Required Reading: How Yahoo Killed Flickr and Lost the Internet

How Yahoo Killed Flickr and Lost the Internet

This is the story of a wonderful idea. Something that had never been done before, a moment of change that shaped the Internet we know today. This is the story of Flickr. And how Yahoo bought it and murdered it and screwed itself out of relevance along the way.
Do you remember Flickr’s tag line? It reads “almost certainly the best online photo management and sharing application in the world.” It was an epic humble brag, a momentously tongue in cheek understatement.

Because until three years ago, of course Flickr was the best photo sharing service in the world. Nothing else could touch it. If you cared about digital photography, or wanted to share photos with friends, you were on Flickr.

Yet today, that tagline simply sounds like delusional posturing. The photo service that was once poised to take on the the world has now become an afterthought. Want to share photos on the Web? That’s what Facebook is for. Want to look at the pictures your friends are snapping on the go? Fire up Instagram.

Even the notion of Flickr as an archive—as the place where you store all your photos as a backup—is becoming increasingly quaint as Dropbox, Microsoft, Google,, Amazon, Apple, and a host of others scramble to serve online gigs to our hungry desktops.

The site that once had the best social tools, the most vibrant userbase, and toppest-notch storage is rapidly passing into the irrelevance of abandonment. Its once bustling community now feels like an exurban neighborhood rocked by a housing crisis. Yards gone to seed. Rusting bikes in the front yard. Tattered flags. At address, after address, after address, no one is home.

It is a case study of what can go wrong when a nimble, innovative startup gets gobbled up by a behemoth that doesn’t share its values. What happened to Flickr? The same thing that happened to so many other nimble, innovative startups who sold out for dollars and bandwidth: Yahoo.

Here’s how it all went bad.

Which is to say, the above is an essay on why Flickr has become a niche market site, best for the sort of people who own DSLR’s, instead of the place where the majority rules. Facebook is now the largest photo sharing site in the world, even though it has some of the most distasteful user-agreement policies, because it’s easy and now everyone is already there. Perhaps, though, Flickr users will trickle back the same way LiveJournal has been recently regaining writers. Short form fast click blogging and photo sharing is great and I love it, but it doesn’t curl into life as deeply, and maybe the Yahoo team will eventually understand how to become widely relevant again someday. I don’t hold out a lot of hope, though. I only wish I did.

five bottles of things going wrong

Heisenberg, Goedel, and Chomsky walk into a bar. Heisenberg says, “From the fact that we are all here I can infer that this is a joke, but cannot determine whether or not the joke is funny.” Goedel says, “No, we can’t tell if the joke is funny because we’re inside it, if we could observe ourselves from outside, we would know.” and Chomsky just shakes his head sadly. “No, no,” he says, “The joke is funny. You’re just telling it wrong.”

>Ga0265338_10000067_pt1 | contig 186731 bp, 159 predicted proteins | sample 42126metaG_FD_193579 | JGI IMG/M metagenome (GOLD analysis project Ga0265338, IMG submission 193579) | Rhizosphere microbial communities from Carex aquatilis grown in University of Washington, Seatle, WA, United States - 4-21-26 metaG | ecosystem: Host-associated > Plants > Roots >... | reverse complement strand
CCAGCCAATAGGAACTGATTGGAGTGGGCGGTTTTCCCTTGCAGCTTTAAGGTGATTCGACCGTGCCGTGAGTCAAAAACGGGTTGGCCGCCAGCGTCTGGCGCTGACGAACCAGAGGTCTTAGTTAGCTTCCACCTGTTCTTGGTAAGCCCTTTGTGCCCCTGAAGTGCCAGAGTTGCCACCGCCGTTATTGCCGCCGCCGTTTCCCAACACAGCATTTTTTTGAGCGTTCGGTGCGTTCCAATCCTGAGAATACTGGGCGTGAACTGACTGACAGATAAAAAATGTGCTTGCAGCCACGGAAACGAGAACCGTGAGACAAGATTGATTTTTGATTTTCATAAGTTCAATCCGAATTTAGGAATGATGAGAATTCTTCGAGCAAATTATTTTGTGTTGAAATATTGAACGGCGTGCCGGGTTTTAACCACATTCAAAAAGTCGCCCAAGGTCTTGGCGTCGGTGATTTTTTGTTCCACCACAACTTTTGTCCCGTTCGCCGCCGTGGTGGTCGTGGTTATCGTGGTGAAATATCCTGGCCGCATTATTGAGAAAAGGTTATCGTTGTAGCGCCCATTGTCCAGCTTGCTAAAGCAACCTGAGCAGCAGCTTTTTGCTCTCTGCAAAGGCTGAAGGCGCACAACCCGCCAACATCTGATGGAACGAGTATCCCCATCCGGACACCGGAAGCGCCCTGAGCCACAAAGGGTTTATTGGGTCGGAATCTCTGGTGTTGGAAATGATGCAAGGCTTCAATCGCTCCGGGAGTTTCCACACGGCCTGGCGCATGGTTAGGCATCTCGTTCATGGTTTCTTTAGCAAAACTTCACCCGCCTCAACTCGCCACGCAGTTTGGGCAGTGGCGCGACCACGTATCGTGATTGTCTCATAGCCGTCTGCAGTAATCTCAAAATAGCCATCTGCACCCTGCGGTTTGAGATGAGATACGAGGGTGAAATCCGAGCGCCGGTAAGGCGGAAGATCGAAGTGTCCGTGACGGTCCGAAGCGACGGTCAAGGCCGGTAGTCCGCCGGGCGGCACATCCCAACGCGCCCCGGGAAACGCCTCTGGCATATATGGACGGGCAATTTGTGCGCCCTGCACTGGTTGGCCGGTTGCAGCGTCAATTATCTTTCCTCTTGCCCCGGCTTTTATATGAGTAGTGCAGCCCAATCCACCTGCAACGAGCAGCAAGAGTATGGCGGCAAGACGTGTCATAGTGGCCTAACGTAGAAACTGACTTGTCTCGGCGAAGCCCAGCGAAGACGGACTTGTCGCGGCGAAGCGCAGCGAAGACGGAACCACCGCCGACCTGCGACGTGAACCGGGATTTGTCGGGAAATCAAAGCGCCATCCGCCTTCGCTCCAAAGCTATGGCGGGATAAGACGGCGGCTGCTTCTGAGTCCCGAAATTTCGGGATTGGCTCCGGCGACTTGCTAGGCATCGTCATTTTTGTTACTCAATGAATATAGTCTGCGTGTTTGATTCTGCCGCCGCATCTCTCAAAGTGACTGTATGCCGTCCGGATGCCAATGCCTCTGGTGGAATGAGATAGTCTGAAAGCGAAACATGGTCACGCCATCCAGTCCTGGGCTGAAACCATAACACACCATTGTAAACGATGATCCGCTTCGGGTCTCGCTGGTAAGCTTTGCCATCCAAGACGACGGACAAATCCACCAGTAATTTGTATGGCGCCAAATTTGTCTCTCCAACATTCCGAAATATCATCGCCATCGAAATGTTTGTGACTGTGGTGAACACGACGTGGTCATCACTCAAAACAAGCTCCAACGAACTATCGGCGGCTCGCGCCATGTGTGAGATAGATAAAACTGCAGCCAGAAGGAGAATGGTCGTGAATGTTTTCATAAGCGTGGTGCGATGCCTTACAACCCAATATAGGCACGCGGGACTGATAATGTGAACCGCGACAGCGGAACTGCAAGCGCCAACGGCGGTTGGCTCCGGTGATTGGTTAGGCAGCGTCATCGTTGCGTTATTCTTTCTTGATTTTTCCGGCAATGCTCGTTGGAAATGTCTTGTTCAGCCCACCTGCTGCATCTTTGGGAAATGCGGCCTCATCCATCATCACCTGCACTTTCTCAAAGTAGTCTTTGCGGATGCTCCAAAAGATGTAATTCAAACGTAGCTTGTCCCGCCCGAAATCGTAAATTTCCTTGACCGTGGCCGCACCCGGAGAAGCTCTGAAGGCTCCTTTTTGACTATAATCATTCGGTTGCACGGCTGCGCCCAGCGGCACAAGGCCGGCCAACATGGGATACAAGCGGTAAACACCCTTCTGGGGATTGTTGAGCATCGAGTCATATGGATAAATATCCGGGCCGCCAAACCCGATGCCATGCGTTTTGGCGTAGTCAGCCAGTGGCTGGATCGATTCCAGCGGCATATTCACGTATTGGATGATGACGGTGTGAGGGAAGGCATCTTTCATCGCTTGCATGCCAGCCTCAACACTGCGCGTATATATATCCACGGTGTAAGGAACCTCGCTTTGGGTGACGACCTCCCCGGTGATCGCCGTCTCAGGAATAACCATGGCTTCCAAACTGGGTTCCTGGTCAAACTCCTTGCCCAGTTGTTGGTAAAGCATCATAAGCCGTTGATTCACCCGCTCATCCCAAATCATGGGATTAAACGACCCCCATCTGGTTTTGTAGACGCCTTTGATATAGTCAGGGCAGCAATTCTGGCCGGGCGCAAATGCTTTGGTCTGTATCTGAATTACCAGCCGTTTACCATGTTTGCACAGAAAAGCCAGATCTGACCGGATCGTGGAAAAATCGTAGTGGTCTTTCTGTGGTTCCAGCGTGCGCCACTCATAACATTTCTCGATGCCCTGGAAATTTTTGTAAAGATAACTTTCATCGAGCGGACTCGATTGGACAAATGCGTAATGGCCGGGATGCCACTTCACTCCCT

Language source root map.

Crossing the park outside the train station to buy our tickets back east tonight, the night smells like dark, warm grass and marijuana under the broken lights. A man on a park bench to my right sings a snatch of song as I pass, though with a falsetto woman’s voice, sweet, light, as if they were secretly a ten year old girl in a ratty disguise of fourty years of hard drinking. Inside the train station, I don’t see David, who’s to meet me here. The building is mostly empty, the sort of vast space which hushes conversation, forces everyone to talk a little quieter as if our voices might be swallowed by the square footage if we were to speak too loud.

I walk past the bench with a young dreadlock-attractive couple, the sort that are nationally recognized as being from British Columbia. They both look like they should live starring on Folk Festival posters, but a little more tired, a little more worn around the cuffs of their sweaters and indian cotton shirts. The next bench only has a studious young man all in black, with a pair of new wing tip shoes in a box resting next to him. I sit on that bench, after pinning him on my mental map as the least likely to talk to me, and take out my book instead of strike up conversation. David has thirty-five minutes to arrive with our cash, and then the discount on our tickets will vanish.

The clock ticks..

After every page, I look at the clock, trying not to fret, but thankfully, it all works out. David arrives with our money, the man behind the counter apologizes for the flawed website and the terrible help-desk women who hung up on simple questions, explaining that the help desk offices are located in Dallas, Texas, Nova Scotia, and Bangladesh. He is generous, kind, and completely helpful. (Thank you man-behind-the-counter, you’re excellent.) We buy our tickets, I shake his hand, and we walk off into the night, three minutes to spare.

Wagons ho, we’re going on the 18th.

“heart of the world” update

I’ve made an appointment to look over the property tomorrow morning at 9. Silva, my godmother, (and possibly a realtor friend), are also coming. According to Mr. Dempsey, the realtor in charge of the sale, the property comes with all of its equipment, it won’t be gutted. (Which is good, as that kind of thing is obscenely expensive, and would make the space exceptionally painful to get working as a cinema again).

Oliver’s been helping me poke at the place as much as can be done on-line and tonight I got the realtor to confirm that the licenses are indeed weird. Instead of being zoned as a Commercial space, it’s zoned for multi-family residential, which means the license is currently non-conforming, (this is so perfect is sort of hurts my brain). As long as I keep operating as a theatre without a break of more than 6 months the non-conforming use can continue indefinitely and I may get to legally live in it. Jack Dempsey says it’s entirely likely I could just move in without the city being able to complain. Also, he thinks the building may have actually been built in the twenties, not the 50’s as initially supposed, so there’s a good chance that the building has been grandfathered enough that it doesn’t have to be up to code. (Which is almost more exciting than legally-living-there VS illegally-living-there, ’cause we all know I will either way, right?). That last bit of information is a little too shaky for me to trust on faith, if only because it all sounds too good to be true, so I’m going to be looking more into that after I take my actual peek through the building tomorrow. I don’t know about licenses for live performance yet, but I’ll be asking. (Course, if you know, pipe up. “For a good time, call me”).